The reason that your crotch is searched is that bad guys can hide things in the crotch area. Security is a balancing act. Every increase in security is also an increase in intrusiveness. Your elected representatives hired TSA senior leaders who decided that pat downs of the crotch area were an acceptable increase in intrusiveness to deal with the threat.
True. But I think it's a poor balance that has been reached. Most small weapons that can be smuggled externally can be smuggled internally, and I hope that the TSA isn't considering examining for that!

Therefore, the marginal improvement in security is minimal but the marginal increase in intrusiveness is significant.

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Originally Posted by castrobenes View Post

I am not persuaded that you are assaulted and battered after you voluntarily submit to a search. If you feel strongly about this, take the moral high ground and refuse the screening process.
Indeed. Consent is a defense to assault. However, what if one is half-way through screening, and is asked to submit to a frisking which is refused? My understanding is that you can't leave the screening point at that time. Therefore, with consent being withdrawn, any attempt to frisk would be a battery. What then?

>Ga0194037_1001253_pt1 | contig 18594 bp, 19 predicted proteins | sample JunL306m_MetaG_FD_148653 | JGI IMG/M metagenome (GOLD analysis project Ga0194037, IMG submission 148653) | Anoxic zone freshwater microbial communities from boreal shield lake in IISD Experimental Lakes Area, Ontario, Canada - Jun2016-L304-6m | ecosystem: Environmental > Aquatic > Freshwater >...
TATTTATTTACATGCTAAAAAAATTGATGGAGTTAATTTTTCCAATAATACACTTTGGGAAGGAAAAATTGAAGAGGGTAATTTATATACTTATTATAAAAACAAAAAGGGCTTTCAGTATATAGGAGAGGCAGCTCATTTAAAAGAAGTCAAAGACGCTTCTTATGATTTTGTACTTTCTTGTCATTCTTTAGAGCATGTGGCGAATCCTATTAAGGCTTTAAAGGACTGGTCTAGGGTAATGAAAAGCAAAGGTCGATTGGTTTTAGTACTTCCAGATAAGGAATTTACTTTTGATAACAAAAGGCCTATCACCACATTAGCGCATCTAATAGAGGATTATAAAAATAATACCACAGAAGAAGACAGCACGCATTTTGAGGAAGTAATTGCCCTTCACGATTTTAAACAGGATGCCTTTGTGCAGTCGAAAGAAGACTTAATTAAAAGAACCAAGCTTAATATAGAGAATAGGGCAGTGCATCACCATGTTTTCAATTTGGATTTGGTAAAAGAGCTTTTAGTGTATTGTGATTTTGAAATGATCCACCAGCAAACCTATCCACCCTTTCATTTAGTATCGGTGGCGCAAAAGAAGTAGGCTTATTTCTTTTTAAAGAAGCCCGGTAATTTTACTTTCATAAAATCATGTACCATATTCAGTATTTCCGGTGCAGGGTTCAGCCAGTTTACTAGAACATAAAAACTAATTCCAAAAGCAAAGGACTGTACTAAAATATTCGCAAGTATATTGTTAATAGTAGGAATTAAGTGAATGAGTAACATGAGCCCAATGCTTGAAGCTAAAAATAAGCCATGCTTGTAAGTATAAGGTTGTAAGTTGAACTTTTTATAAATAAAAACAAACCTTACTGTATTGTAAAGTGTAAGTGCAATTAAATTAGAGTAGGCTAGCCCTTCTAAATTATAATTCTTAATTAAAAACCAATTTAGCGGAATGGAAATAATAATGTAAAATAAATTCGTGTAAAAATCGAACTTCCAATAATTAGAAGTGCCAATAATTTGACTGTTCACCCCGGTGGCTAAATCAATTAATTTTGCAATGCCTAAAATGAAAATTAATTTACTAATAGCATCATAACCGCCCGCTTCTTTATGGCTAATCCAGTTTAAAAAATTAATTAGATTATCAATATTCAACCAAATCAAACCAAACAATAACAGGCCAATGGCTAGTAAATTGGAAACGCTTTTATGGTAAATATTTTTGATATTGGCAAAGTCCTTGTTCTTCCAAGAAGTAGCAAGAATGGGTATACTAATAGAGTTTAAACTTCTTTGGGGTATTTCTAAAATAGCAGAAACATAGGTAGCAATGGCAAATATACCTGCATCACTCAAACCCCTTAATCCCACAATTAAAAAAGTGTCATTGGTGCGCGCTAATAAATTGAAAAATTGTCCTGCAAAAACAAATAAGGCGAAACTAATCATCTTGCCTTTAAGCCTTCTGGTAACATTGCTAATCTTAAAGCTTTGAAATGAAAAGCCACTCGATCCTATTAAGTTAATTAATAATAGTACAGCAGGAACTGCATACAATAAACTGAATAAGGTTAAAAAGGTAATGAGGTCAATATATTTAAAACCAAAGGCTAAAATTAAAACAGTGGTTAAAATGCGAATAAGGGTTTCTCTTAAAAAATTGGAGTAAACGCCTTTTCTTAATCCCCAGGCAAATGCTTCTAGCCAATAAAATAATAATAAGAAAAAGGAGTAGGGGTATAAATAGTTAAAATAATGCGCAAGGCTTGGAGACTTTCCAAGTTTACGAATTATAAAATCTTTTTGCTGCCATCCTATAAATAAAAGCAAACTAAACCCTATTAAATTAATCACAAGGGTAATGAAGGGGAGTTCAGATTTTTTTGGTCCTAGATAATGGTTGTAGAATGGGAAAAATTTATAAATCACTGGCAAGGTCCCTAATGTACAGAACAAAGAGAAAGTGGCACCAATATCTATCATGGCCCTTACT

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Old Aug 31, 10, 8:24 pm   #35
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Originally Posted by thegeneral View Post
It's likely for legal liability reasons. There's a reason why people (especially women) feel more comfortable going to a doctor of the same sex. There's a reason why bathrooms are segregated by sex in this country as well.

I certainly understand your point and it's nice to see people not hung up on gender, but it's rather impossible to tell someone's sexual orientation and indeed some people are attracted to both sexes.

Having someone patted down by someone of the same sex greatly reduces the likely hood of any sort of issue caused by a complaint by the TSA officer or the person being search.

In terms of people's comments on sexual arousal, I was patted down last week. It's not invasive and unless the TSA starts hiring supermodels, there's not much stimulation to it.

In terms of the gender neutrality, I think they do this in Europe as well from what I recall. They're not nearly as crazy and repressed about sex as people are in the United States.



If the rules violated the constitution then someone would sue and the rather conservative court would overturn the rules. Nobody has been able to prove that anything you're talking about is against the constitution. You sort of forgot to mention that in your argument so I thought I'd help out.